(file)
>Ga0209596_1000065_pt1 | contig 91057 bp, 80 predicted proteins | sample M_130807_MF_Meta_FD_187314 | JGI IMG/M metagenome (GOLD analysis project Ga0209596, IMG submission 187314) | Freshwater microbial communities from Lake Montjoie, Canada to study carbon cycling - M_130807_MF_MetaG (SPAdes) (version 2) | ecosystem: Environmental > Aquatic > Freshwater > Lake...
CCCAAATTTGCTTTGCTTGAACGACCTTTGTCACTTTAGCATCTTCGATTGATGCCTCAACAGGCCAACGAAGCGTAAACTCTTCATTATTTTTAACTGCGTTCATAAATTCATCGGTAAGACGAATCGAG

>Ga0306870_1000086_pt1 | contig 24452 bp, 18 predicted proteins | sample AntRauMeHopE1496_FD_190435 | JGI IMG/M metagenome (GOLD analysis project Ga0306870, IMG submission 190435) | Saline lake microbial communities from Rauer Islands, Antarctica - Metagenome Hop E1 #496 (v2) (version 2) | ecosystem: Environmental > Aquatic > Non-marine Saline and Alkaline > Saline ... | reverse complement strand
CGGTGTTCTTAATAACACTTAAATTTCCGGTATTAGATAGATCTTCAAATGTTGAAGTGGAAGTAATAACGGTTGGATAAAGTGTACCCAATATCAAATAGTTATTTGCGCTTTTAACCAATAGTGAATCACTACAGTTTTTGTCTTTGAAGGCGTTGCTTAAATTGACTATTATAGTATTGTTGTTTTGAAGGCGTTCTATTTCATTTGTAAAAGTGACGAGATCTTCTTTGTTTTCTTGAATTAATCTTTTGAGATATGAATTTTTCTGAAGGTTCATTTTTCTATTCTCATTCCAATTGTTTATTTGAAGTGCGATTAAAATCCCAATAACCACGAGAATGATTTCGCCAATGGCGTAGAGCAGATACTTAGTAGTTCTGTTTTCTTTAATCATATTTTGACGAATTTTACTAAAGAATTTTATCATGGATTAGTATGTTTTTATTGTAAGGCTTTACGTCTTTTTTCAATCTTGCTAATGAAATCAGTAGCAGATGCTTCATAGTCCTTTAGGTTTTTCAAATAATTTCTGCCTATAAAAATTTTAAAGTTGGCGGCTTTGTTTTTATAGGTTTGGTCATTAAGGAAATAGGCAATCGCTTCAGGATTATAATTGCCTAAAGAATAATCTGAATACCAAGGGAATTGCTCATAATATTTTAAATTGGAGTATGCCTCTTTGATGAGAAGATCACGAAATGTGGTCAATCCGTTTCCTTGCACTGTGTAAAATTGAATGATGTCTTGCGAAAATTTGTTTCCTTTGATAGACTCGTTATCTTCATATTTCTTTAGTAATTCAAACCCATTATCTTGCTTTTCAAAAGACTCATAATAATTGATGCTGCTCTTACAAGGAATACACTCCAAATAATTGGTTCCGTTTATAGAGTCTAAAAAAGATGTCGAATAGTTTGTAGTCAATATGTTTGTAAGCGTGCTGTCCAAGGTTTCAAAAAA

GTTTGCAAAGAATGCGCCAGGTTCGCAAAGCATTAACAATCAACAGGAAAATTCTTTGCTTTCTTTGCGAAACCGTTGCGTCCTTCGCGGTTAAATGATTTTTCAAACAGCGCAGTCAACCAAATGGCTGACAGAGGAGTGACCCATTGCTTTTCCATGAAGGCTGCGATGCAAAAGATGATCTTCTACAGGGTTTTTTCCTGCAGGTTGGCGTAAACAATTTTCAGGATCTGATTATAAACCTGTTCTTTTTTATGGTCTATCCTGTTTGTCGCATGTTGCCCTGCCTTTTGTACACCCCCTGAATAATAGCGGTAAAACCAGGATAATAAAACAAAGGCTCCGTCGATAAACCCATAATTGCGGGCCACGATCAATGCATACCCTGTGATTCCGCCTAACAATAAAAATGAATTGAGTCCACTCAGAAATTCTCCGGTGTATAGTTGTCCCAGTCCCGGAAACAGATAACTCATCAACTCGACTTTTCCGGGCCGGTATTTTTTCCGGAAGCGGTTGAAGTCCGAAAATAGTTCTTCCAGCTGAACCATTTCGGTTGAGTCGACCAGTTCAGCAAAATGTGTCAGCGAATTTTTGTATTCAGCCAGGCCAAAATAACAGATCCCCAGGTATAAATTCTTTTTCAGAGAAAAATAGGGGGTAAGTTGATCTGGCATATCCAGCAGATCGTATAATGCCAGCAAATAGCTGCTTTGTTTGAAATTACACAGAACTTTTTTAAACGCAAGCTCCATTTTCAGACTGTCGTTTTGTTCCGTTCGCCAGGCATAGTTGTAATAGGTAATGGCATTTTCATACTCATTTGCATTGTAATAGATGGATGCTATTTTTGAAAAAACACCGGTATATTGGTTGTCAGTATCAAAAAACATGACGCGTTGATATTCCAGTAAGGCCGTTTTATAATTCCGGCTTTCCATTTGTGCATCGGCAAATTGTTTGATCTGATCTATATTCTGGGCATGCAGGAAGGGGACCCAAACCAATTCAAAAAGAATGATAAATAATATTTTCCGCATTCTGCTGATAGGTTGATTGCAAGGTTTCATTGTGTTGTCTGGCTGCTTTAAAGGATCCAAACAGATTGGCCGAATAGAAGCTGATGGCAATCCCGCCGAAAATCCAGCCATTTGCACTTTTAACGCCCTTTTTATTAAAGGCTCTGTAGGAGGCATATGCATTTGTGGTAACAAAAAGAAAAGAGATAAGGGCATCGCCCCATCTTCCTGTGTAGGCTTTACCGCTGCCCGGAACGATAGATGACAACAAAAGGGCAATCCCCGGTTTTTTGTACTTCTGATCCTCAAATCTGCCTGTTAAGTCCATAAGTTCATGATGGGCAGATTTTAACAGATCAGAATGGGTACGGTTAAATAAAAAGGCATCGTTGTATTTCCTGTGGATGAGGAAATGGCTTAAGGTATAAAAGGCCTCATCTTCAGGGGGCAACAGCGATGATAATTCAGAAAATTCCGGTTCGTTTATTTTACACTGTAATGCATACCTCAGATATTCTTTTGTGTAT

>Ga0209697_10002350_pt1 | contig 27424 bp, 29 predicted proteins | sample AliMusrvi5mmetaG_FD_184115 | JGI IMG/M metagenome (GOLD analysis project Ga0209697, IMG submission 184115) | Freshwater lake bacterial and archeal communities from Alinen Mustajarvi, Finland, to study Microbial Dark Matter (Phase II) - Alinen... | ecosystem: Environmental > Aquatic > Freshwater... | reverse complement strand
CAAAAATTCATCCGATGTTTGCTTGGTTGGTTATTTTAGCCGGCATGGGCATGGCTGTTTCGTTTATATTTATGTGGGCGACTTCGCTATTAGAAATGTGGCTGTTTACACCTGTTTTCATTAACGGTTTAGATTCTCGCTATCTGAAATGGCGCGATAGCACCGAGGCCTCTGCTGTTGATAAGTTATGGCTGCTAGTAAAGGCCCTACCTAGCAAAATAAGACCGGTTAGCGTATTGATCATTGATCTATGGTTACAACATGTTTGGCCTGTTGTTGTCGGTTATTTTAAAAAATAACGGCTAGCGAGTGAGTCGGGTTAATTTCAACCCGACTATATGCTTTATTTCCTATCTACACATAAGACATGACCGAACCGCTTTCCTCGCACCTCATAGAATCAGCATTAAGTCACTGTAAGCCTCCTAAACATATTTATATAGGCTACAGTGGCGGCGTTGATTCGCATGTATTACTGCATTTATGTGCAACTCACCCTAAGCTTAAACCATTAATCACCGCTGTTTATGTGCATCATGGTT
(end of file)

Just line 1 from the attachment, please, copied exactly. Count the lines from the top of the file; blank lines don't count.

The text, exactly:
>Ga0209596_1000065_pt1 | contig 91057 bp, 80 predicted proteins | sample M_130807_MF_Meta_FD_187314 | JGI IMG/M metagenome (GOLD analysis project Ga0209596, IMG submission 187314) | Freshwater microbial communities from Lake Montjoie, Canada to study carbon cycling - M_130807_MF_MetaG (SPAdes) (version 2) | ecosystem: Environmental > Aquatic > Freshwater > Lake...